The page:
“They want to be able to go fast,” she said.

But Kinnear said even those looking to use the street to get somewhere quick won’t lose much time from the change.

“We did our research,” she said. “In one block, the time difference between 20 mph and 30 mph is three seconds. So if you’re going by Comstock Park … you’ve lost six seconds. It’s not a huge time suck. On High Drive, it’ll be about 45 seconds or a minute that you would lose.”

Silver and Oscarson, however, say they’re less worried about drivers losing time on High Drive and more about drivers seeking to avoid the slow speeds on High Drive by taking different streets.

Silver offered a scenario in which a driver could “actually cut in one street onto Jefferson and cruise 25 mph through a residential neighborhood.”

Oscarson said Bernard Street is already so busy she has trouble crossing it when she rides the bus, and she’s concerned even more traffic will now shift to the street, which doesn’t have the relatively wide space and amenities of High Drive Parkway.

While Kinnear says she hasn’t heard directly from residents about the potential for such unintended consequences, she acknowledged issues may crop up that will lead the city to rethink its plan.

“That’s part of why you do the pilot project,” she said, so people can “weigh in” and the street department can, for example, put down meters and determine whether the change to High Drive increases traffic and the speed of traffic elsewhere.

“We certainly would want to look at unintended consequences of those kinds of actions,” Kinnear said.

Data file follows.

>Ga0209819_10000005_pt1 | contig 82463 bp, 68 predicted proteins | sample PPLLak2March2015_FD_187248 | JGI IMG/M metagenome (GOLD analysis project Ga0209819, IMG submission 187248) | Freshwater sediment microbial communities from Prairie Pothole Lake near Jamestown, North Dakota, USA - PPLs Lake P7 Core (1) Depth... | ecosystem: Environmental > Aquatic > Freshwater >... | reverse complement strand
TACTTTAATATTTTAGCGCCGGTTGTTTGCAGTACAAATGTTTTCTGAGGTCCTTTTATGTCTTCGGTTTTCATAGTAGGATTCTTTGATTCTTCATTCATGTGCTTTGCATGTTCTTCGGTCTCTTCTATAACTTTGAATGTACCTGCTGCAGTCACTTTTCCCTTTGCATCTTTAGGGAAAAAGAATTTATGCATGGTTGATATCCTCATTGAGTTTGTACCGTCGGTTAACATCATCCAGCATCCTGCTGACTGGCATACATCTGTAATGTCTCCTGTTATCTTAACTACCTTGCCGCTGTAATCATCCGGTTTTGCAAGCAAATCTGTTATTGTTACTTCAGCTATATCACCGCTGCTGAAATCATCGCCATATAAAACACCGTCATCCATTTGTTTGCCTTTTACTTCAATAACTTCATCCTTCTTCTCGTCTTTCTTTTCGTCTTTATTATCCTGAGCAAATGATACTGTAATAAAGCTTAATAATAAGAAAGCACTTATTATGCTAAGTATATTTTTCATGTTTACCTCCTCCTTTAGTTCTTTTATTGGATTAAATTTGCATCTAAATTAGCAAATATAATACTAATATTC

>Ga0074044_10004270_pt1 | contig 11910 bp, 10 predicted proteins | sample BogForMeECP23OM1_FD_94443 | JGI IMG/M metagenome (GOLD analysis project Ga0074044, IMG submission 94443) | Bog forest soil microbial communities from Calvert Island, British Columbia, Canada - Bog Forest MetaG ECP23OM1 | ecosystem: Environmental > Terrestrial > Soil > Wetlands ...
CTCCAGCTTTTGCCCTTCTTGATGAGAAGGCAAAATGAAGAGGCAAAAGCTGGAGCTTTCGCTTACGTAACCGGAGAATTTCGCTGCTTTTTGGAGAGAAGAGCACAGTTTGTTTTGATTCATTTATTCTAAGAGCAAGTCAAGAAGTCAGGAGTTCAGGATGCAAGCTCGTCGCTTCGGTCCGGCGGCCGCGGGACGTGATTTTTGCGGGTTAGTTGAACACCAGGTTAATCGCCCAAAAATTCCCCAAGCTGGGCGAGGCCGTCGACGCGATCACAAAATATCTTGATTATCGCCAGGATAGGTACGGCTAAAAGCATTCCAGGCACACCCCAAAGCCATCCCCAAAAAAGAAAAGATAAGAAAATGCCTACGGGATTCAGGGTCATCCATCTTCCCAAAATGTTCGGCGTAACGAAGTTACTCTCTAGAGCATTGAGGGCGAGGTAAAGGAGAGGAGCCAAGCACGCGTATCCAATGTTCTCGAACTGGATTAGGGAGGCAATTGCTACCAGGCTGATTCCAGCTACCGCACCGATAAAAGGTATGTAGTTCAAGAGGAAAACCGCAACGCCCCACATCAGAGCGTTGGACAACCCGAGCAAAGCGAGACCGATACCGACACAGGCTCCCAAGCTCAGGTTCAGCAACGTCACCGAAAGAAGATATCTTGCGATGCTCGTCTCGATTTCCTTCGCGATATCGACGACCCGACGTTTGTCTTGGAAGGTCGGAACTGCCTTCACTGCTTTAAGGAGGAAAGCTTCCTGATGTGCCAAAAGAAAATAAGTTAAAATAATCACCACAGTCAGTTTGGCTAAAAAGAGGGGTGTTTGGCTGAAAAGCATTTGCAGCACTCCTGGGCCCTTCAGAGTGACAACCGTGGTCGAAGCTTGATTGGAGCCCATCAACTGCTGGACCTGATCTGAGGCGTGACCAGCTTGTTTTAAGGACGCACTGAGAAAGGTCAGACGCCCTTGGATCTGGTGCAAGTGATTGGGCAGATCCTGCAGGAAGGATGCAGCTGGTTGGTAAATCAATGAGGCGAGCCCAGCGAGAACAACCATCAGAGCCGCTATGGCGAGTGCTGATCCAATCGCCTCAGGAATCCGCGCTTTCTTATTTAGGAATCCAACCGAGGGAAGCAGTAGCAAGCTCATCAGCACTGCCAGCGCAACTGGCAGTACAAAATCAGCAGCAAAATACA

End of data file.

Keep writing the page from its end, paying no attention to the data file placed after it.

Meantime, drivers missing the thrill of opening up on High Drive can console themselves with this: an extra 45 seconds looking out over the bluff.

Work to watch for

Crews are working on a $2 million grind-and-overlay project on Indian Trail Road between Francis and Kathleen avenues. This project will repave these arterials: Indian Trail Road from Francis to Kathleen avenues; Nevada Street from Francis to Sharpsburg Avenue; and Nevada Street from Holland Avenue to Magnesium Road.

Crews are pruning trees this week as part of a $1.7 million grind-and-overlay project on Eagle Ridge Boulevard between Shelby Street and Meadow Lane repaving these arterials: Eagle Ridge Boulevard from Shelby Street to Meadow Lane; Regal Street between 46th and 55th avenues; and 29th Avenue from High Drive to Grand Boulevard.

Crews are also pruning trees along Bernard Street between High Drive and 29th Avenue. The street will be open with flaggers directing traffic.

Work on a $1.1 million repaving project continues on Longfellow Avenue from Post to Division streets; on Queen Avenue from Perry to Standard Street; on Garfield Street from 43rd to Thurston avenues; and on Scott Street from 43rd to Thurston Avenue. Travel is restricted to local traffic only.

Due to a $1 million water and sewer installation project, Soda Road is closed between Geiger Boulevard and Electric Avenue, and Geiger Boulevard is closed between Electric Avenue and Spring Road.

Hamilton Street remains reduced to one lane in each direction as part of a $3.3 million project. On Tuesday, crews will start working at the Sharp and Illinois Avenue intersections. Illinois will be closed to traffic and a detour will be in place. Access to businesses will be maintained.

These residential streets remain closed as part of a $5.6 million project to relocate city utilities during North Spokane Corridor construction: Cleveland Avenue from Regal to Market streets and Ralph Street from Fairview to Jackson avenues.

The intersection of Rowan Avenue and Freya Street will be closed starting Monday for a $3.5 million project to relocate city utilities, also as part of work on NSC.

Progress Road will remain closed at Forker Road through Sept. 30.

Work on the City Line continues in Browne’s Addition, on the western and northern sides of Coeur d’Alene Park and on Cannon Street between Third and Fourth avenues.